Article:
Stabilizing Disulfide Bridges
Elsewhere at the PEGS event, Alan Dombkowski, Ph.D., assistant professor of clinical pharmacology and toxicology at Wayne State University School of Medicine, discussed techniques for enhancing the thermal stability of proteins through disulfide bond engineering.
He has developed a software package, Software By Design (DbD), that facilitates the rational design of disulfide bonds in proteins.
Nature uses disulfide bonds to stabilize proteins, particularly small secreted proteins that lack a stabilizing hydrophobic core. DbD locates amino acids that are candidates for site-directed mutagenesis that transforms these locations to cysteines, which are then primed for disulfide bond formation. Both intramolecular and intermolecular disulfides are possible, but the latter are more difficult to achieve.
Dr. Dombkowski noted a recent publication in which investigators enhanced the thermal stability of lipase B, which already has a disulfide, by introducing a second sulfur-sulfur linkage. Higher thermal stability provided a more robust process, in this case, for manufacturing biodiesel.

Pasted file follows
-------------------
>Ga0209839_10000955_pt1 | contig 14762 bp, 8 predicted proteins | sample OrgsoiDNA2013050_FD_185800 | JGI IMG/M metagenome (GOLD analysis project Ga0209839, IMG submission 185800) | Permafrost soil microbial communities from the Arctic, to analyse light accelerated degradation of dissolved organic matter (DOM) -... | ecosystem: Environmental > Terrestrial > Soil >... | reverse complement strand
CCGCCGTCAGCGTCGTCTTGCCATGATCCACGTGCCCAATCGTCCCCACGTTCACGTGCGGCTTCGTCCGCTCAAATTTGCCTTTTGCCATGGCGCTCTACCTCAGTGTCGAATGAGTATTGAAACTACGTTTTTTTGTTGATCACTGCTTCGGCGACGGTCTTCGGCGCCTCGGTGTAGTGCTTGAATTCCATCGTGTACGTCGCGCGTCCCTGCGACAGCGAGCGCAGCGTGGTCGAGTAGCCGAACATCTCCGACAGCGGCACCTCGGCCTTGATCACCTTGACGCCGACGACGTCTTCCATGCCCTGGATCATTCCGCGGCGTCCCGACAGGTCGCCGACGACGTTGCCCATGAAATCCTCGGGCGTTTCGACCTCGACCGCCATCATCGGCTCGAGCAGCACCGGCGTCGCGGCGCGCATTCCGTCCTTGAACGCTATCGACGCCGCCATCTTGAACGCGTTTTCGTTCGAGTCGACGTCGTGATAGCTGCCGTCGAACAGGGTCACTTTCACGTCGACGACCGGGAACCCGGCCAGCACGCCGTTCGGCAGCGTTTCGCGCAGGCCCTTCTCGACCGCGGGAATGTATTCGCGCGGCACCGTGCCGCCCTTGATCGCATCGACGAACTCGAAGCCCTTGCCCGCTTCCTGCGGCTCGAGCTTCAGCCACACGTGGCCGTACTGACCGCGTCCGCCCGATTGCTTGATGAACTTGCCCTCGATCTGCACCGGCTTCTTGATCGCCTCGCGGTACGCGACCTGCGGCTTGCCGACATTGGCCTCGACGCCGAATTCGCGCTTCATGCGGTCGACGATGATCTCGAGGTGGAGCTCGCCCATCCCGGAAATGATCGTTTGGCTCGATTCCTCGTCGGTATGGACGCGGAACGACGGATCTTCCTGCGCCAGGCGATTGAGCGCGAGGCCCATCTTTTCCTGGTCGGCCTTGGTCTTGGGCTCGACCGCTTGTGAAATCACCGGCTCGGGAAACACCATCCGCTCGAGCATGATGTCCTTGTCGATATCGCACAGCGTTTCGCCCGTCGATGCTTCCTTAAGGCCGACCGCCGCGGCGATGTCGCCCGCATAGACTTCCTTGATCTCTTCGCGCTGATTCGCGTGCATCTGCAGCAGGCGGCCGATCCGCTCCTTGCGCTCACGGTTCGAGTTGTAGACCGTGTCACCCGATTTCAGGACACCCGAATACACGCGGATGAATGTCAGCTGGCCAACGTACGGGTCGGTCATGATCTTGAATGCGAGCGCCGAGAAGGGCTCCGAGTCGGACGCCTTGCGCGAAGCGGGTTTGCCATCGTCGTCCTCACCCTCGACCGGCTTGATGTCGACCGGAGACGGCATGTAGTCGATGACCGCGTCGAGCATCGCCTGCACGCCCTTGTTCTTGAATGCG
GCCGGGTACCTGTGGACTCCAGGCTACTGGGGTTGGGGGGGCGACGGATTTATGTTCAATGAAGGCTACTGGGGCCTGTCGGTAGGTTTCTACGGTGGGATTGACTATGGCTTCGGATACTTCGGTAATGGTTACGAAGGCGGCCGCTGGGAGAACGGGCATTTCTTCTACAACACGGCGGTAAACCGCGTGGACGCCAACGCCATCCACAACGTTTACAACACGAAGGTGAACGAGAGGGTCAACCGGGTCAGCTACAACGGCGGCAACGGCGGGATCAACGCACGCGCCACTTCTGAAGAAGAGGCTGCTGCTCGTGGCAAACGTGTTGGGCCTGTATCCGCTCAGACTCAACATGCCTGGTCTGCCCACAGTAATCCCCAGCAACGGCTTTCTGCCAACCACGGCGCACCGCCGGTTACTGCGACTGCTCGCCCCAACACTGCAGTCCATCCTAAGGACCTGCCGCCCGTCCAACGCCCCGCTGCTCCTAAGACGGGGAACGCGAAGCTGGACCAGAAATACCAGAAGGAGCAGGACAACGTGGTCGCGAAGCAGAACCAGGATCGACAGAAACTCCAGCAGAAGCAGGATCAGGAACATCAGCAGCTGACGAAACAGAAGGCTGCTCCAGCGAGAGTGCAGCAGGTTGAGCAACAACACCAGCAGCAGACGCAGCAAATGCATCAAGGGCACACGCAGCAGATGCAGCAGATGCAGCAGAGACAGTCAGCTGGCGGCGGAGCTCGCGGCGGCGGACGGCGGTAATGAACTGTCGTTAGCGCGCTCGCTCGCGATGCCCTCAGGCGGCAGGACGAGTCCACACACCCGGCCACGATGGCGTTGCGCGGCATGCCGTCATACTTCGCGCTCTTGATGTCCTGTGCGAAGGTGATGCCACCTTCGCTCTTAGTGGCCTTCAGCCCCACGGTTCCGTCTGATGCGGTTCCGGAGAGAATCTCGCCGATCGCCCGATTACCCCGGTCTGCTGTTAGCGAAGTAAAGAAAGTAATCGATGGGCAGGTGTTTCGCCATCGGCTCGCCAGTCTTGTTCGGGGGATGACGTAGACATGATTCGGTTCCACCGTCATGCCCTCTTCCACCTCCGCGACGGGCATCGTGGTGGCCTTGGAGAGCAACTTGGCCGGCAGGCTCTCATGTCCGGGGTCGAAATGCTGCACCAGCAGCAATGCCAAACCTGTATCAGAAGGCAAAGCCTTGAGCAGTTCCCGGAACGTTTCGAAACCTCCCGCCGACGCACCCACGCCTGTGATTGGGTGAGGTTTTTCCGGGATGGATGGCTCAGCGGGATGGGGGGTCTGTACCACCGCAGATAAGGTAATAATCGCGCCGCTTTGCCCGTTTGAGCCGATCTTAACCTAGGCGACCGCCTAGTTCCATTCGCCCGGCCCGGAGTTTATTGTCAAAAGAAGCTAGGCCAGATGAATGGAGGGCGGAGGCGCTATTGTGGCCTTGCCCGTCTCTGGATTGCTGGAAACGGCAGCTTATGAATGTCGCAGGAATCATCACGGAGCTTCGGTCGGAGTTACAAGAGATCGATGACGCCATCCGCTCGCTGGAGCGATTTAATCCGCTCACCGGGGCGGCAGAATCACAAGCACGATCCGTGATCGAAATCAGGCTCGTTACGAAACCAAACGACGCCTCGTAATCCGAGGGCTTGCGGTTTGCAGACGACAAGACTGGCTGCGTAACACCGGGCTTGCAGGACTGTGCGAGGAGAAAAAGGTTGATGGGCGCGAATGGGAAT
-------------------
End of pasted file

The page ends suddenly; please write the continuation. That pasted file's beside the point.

“In most industrial processes, the higher temperatures they can run the reactions at, the better,” Dr. Dombkowski observed. A recent patent application, by DbD licensee Novo Nordisk, describes introduction of a disulfide linkage in growth hormone to make the molecule more resistant to proteolytic degradation. In some cases, disulfide formation improves activity as well, but this is where care must be taken. In a third example Dr. Dombkowski relays, an antibody’s thermal properties were significantly enhanced but activity fell. “The potential effects on activity are real,” he said.
DbD begins with a protein’s structure, and suggest locations where amino acid switches to cysteine are likely to produce a disulfide bridge successfully. The locations must be relatively close in space, but the residues must also possess the correct angle and orientation.
DbD was developed by examining naturally occurring disulfides and characterizing their atomic coordinates, orientations, and geometric requirements, and extrapolating from there to the putative target protein protein. “The software is quite good at modeling these systems, and predicting if the disulfide bond will form,” Dr. Dombroski remarked.
Meantime, Curtis Knox, marketing director at Lucigen, discussed what could be a game-changer for E. coli as an expression system. Available since May, his firm’s CleanColi™ competent cell E. coli strain uses genetically modified lipopolysaccharide (LPS) that does not cause an endotoxic response in humans. Endotoxin removal has been one barrier to employing E. coli as protein expression systems, and using E. coli-derived proteins in cell-based assays.
Endotoxin-Free E. Coli
“E. coli is commonly used for research-scale protein expression but its ease of use has been limited by unwanted endotoxin contamination. These days are hopefully over,” said David Mead, Ph.D., Lucigen founder and CEO.